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Garlic

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One of the most popular fresh cooking ingredients, garlic has both palette and aromatic appeal. Asian and European countries have treasured this versatile and hardy bulbous plant for centuries.

Garlic in a close kin to the onion and was widely used throughout antiquity as an aphrodisiac of sorts, a plague repellent, an antidote to ward off demons and vampires, not to mention being one of the most documented cultivated spices in history. The name is said to be derived from the Walsh, Garlteg.

Today, garlic had gained considerable attention from medical experts as a miracle medicine for a multitude of problems including: hypertension, preventing blood clots, controls insomnia, increase longevity, helpful for diabetes by lowering blood sugar levels, infection fighter, relieves earache, and a wide range of other health problems.

However its the incredible flavor and aroma that has spurred its popularity in recent years. This potent bulb is indispensable in many different cuisines. Mince garlic and add to melted butter as a sauce for lobster, snails, mushrooms, broccoli and green beans, and as a spread for French bread. Brown nuggests of garlic in butter to finish on veal or pork scallopini or chicken breasts. Mince garlic for meatballs and slow-cooking meat sauce. Sliver garlic to poke into lamp or beef roasts and lamb shanks. Steep garlic in red or white wine vinegar to imbue it with flavor for salad dressings. Garlic mayonnaise is called Aioli in France and the Greek almond mayonnaise called Skordalia.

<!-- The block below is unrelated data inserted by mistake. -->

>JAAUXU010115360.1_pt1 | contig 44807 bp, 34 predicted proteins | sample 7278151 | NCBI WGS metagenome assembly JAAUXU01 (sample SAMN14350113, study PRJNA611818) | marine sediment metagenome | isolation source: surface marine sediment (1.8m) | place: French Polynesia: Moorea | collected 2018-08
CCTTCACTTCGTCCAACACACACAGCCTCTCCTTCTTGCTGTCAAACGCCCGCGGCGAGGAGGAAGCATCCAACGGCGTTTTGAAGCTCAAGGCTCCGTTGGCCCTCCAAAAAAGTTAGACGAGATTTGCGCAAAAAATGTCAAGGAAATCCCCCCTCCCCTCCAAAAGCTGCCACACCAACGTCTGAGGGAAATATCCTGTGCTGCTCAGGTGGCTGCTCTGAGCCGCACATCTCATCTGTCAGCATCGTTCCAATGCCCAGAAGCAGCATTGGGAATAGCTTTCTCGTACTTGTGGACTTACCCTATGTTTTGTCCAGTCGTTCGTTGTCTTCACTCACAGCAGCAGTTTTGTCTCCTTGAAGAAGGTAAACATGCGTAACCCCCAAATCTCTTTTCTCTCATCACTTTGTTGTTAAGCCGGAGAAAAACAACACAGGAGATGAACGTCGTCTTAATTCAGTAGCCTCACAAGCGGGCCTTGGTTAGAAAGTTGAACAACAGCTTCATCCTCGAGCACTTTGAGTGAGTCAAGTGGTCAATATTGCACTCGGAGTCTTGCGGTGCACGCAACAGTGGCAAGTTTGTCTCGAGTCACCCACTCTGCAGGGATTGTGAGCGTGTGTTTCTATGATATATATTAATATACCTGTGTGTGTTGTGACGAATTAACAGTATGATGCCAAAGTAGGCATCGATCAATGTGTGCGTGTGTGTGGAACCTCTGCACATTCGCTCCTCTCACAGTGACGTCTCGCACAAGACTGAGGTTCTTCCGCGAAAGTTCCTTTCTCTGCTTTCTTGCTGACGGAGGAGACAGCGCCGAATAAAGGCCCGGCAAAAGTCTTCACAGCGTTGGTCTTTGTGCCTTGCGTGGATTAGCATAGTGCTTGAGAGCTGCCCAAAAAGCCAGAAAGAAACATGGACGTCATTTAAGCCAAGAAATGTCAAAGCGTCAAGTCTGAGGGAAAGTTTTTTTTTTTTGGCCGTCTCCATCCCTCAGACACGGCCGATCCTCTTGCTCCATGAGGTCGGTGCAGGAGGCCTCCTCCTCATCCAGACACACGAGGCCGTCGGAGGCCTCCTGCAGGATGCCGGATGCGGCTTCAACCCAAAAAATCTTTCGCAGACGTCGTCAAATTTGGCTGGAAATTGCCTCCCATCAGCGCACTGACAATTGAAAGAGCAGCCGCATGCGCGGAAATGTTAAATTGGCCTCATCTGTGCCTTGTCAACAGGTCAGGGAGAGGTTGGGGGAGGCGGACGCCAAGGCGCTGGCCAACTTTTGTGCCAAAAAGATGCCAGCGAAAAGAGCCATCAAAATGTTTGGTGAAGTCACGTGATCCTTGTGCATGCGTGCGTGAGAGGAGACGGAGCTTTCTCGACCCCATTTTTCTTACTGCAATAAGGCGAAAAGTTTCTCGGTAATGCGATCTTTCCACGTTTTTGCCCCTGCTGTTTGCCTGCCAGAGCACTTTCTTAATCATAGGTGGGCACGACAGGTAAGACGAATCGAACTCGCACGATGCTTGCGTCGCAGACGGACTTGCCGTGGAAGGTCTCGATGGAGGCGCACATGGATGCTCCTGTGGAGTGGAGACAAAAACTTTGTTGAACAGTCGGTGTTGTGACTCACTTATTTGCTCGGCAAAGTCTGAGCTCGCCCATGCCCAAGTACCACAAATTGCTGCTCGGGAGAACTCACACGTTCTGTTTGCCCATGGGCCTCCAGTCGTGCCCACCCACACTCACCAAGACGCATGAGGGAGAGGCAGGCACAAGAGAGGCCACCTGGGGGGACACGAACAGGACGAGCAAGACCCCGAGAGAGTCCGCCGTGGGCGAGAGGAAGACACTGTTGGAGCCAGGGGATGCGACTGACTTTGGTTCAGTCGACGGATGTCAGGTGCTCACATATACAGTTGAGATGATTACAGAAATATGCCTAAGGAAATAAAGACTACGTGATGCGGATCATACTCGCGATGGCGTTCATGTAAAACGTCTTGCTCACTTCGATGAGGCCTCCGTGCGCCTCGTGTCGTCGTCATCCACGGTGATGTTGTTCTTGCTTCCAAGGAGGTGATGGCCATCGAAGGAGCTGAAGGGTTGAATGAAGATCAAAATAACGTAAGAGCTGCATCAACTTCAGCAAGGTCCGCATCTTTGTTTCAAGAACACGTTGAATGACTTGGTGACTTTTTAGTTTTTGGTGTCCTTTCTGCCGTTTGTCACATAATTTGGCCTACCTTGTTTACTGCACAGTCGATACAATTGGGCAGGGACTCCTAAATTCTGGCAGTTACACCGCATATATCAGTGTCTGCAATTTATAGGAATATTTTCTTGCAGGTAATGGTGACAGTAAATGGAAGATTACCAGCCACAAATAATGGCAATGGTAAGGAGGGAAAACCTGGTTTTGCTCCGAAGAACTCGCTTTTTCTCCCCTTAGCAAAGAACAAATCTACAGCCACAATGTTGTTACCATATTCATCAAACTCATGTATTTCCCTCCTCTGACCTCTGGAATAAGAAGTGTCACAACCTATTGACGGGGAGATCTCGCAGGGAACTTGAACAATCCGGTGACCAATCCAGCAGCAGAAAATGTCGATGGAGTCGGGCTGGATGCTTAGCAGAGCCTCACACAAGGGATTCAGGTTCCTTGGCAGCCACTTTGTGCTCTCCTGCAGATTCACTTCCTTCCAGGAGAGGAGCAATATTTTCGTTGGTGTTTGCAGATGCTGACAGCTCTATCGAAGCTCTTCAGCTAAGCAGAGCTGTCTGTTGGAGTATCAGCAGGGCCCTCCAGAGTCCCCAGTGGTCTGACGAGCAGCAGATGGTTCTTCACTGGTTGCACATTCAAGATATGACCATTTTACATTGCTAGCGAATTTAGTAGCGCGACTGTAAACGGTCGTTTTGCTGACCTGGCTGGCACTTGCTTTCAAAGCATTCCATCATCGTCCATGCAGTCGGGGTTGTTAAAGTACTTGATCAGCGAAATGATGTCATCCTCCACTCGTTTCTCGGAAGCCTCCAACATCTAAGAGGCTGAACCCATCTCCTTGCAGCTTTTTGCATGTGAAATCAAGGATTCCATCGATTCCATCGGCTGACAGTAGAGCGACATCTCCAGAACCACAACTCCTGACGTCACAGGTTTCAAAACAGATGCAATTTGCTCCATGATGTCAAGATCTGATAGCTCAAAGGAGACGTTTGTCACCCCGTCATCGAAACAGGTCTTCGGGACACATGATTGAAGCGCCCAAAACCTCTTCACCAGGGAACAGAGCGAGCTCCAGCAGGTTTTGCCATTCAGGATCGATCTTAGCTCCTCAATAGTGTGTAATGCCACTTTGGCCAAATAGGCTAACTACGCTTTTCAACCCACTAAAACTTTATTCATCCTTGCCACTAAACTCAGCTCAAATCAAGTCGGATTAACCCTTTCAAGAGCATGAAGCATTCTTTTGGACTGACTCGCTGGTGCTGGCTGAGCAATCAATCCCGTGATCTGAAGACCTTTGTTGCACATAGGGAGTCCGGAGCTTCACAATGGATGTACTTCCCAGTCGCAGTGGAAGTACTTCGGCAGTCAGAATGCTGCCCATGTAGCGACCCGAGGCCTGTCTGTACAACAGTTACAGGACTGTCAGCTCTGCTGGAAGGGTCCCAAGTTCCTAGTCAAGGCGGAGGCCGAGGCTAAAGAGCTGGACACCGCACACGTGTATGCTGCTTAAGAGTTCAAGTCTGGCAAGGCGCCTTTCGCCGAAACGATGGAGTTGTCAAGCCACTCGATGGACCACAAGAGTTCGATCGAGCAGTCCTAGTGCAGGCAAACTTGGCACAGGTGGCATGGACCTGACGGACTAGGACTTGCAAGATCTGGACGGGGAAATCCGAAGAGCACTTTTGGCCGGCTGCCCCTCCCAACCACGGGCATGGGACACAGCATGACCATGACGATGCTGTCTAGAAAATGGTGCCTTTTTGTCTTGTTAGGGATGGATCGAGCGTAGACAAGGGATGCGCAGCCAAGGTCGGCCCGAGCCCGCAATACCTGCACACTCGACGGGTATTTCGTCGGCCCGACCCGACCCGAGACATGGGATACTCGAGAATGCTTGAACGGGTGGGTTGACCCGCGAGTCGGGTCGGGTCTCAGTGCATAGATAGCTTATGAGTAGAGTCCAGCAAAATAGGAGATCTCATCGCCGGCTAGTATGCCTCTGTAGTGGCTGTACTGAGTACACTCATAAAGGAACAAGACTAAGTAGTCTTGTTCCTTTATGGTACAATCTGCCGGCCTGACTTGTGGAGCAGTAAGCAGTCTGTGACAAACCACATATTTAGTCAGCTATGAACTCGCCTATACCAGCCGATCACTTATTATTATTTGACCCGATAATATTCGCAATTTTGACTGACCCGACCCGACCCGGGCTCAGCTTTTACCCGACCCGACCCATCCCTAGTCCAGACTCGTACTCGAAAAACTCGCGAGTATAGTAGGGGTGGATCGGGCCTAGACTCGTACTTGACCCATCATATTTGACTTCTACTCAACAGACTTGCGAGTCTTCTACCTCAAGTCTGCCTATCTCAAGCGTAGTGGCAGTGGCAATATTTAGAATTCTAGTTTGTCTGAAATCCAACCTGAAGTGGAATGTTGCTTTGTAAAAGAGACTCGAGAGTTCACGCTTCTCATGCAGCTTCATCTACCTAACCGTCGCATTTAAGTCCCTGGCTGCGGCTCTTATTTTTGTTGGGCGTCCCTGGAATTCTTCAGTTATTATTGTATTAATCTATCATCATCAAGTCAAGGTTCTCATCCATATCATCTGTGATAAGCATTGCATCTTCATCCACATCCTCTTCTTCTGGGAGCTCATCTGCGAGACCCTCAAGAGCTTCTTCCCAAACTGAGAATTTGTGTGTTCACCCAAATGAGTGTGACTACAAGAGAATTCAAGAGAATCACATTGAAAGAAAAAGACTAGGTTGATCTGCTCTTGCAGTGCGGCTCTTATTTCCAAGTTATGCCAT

Planting Instructions

  1. Prepare ground for planting (rototilling is fine), rake into rows. Break bulb into individual cloves. Plant each clove 3 or 4 inches from each other. Push them in to their full depth (1 to 2 inches), pointed end up.
  2. Planting in late summer or fall around the middle of September, first of October will allow plenty of time for the roots to become established. Irrigate as needed in recommended in the fall.
  3. Fertilized once in the fall with a 20-20-20 garden fertilizer, then every 3 weeks in the following growing season. Animal fertilizer is not recommended as it could potentially burn the garlic.
  4. The garlic will root during the cool fall, then will sprout in the early spring when the weather gets near 40 degrees.
  5. Water it every 7 days soaking it deep either by flooding or sprinkling as soil conditions require. Be careful not to over water and rot the garlic.
  6. Begin watching the plants closely the 1st week in June. Watch for them to turn brown, starting at the tips working its way down the leaves toward the stock. When the tips begin to turn brown the bulbs are starting to form, water often – every three or four days. Again be careful not to overwater. (When the brown gets 3/4 of the way toward the stock… it’s harvest time!)
  7. When garlic tops fall over and die, pull up the bulbs, let them dry in the sun for a few days, and cure them in an airy place as you would onions. Store them in mesh bags or braid the tops. Braid the garlic before the tops are completely dry.
  8. Enjoy!

PDF - Download & Print Gardening Guides – Garlic